What effect does ethanol have on airplanes?

“”What is the effect of having mixed 10% ethanol with avgas and/or ethanol-free mogas on two or three occasions?”” asks reader Ken Rice. “”The place where I bought ethanol-free mogas lied to us about the change to 10% ethanol. I only found out about it when I asked the tanker driver.””


“”What is the effect of having mixed 10% ethanol with avgas and/or ethanol-free mogas on two or three occasions?”” asks reader Ken Rice. “”The place where I bought ethanol-free mogas lied to us about the change to 10% ethanol. I only found out about it when I asked the tanker driver.””

If ever there was a question that I shouldn’t answer, this is it.

On the other hand, if ever there was a question that should be answered, this is it.

Most people would just tell him this is why it is important to test every batch. If you worked for a large company with a legal department, the only answer would be to replace every rubber component in the aircraft ? or, better yet, ground the airplane and sell it for scrap. Neither answer is of any value to someone in the real world, so what would a common-sense answer be?

The main concern with using ethanol fuel in an aircraft is that the fuel will clean up a dirty fuel system and chemically attack the rubber components in the fuel system. As our reader has not had any problems so far, I will assume that his fuel system was clean enough so that no problem has occurred.

Nevertheless, he should check throughout his fuel system and look for foreign matter in places like the float bowl. If everything is normal, then look at the float. If you have a composite float, you may want to replace it. If a metal float is available, try one. Also, while I do not believe there are any composite needle and seat assemblies in use, that could be a problem, too.

Then there is the concern about fuel lines and components such as fuel bladders. The older the aircraft, the greater the concern about the rubber components. I recently received an email from a gentleman who claimed that all current aircraft fuel cells are manufactured to be ethanol compatible. I have not been able to confirm that, since there is an implied liability if an aircraft company did confirm it positively. If Ken has an older aircraft with the original fuel bladder, he should have it inspected.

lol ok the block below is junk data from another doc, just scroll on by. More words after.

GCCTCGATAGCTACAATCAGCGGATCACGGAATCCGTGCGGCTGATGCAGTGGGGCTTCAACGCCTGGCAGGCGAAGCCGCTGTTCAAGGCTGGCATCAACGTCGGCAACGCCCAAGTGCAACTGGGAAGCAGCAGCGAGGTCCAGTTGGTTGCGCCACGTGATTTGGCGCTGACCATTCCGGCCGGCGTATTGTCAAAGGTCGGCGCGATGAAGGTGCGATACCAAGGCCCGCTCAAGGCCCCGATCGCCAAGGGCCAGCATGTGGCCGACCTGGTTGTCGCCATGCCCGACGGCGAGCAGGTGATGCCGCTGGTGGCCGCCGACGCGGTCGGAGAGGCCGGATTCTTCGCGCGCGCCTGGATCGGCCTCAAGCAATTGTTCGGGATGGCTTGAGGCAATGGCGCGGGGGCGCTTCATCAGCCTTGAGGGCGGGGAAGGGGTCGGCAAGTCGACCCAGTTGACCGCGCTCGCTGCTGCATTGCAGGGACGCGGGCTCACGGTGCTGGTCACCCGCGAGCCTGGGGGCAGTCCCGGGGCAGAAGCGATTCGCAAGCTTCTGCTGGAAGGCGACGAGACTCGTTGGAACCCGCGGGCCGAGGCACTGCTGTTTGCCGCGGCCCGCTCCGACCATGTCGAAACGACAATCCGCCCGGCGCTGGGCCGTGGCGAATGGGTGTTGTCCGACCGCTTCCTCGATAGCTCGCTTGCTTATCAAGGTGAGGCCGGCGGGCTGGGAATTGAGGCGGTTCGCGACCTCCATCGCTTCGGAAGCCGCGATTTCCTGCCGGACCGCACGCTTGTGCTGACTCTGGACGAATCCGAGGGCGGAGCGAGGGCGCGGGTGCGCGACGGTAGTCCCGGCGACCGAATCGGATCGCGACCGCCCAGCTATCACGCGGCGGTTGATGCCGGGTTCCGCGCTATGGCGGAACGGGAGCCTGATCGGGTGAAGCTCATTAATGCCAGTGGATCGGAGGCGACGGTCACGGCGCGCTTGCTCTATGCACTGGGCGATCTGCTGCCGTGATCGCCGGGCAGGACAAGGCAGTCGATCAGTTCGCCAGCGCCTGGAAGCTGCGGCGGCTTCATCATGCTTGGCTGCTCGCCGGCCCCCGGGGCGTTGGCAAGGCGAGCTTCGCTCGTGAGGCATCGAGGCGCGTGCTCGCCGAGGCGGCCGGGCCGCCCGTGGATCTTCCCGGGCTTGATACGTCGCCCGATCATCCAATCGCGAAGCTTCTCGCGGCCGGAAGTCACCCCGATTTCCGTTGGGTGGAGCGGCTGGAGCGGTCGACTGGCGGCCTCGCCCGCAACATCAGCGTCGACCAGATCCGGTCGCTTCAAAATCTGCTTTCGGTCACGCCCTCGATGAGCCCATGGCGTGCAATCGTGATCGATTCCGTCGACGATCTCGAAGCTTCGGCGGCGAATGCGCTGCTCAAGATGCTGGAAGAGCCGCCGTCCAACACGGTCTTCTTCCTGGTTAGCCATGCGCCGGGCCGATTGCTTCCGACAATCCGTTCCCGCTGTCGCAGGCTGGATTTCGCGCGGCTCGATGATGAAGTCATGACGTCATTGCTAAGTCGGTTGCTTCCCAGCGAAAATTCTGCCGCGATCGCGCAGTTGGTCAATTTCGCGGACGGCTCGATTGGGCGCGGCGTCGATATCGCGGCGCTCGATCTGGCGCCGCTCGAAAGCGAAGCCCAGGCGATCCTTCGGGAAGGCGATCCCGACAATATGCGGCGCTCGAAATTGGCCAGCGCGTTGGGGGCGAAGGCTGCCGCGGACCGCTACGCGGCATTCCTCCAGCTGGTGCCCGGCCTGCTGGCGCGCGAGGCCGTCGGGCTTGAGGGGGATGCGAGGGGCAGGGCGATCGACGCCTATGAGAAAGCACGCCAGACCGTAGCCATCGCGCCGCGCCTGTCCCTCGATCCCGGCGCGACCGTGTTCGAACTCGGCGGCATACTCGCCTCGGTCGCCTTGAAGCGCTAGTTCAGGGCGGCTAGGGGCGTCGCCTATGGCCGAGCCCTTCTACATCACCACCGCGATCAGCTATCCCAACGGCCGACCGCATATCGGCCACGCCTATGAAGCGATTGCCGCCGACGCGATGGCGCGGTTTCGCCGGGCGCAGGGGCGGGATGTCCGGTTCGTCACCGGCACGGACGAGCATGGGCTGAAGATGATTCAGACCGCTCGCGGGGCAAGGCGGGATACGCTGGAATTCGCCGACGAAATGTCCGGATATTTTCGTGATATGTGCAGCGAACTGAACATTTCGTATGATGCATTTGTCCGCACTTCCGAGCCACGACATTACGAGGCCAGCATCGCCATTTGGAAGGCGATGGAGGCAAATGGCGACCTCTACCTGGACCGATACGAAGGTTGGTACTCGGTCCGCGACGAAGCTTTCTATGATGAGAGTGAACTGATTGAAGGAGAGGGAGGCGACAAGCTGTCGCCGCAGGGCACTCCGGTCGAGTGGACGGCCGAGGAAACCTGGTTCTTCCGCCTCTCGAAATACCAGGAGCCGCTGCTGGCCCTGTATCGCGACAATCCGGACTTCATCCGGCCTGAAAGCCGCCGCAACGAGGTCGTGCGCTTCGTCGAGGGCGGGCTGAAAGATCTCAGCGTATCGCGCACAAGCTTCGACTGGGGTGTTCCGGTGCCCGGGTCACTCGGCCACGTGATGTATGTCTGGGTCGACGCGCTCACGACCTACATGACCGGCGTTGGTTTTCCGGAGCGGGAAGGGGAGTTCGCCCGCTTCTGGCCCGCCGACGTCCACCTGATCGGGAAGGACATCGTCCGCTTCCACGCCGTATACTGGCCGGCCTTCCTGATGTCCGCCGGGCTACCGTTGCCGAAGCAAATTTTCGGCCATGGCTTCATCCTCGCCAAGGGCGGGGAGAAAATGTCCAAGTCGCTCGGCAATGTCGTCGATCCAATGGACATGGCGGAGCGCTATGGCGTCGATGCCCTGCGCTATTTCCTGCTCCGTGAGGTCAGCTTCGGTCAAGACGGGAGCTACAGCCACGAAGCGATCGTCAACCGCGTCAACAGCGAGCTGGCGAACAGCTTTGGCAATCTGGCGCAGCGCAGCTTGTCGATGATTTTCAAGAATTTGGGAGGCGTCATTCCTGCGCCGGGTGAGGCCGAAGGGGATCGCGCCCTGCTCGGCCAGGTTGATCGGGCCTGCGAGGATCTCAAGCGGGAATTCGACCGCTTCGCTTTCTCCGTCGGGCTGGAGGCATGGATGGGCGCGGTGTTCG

Don’t forget the fuel lines. If they are old, original equipment fuel lines, they should be inspected carefully or replaced. Ethanol fuels tend to attack some rubber compounds and make them brittle or, worse, cause small pieces to flake off. These small pieces could plug up a small passage in the fuel system and cause a real problem. That’s why continued inspection for leaks or small pieces of foreign matter is recommended.

This is a very real problem with no clear answer. The older the aircraft, the bigger the problem. In fact, there are some late model experimental aircraft that have been built to run on pure ethanol.

I can tell people like Ken that I am 99% confident that if he inspects his fuel system carefully and continues to fly, he should not have a problem, but there are hundreds and even thousands of people who may have this problem ? so you do the math.

Ben Visser is an aviation fuels and lubricants expert who spent 33 years with Shell Oil. He has been a private pilot since 1985. You can contact him at Visser@GeneralAviationNews.com.

Comments

  1. you may want to check http://www.buyrealgas.com to find a no ethanol station near you.

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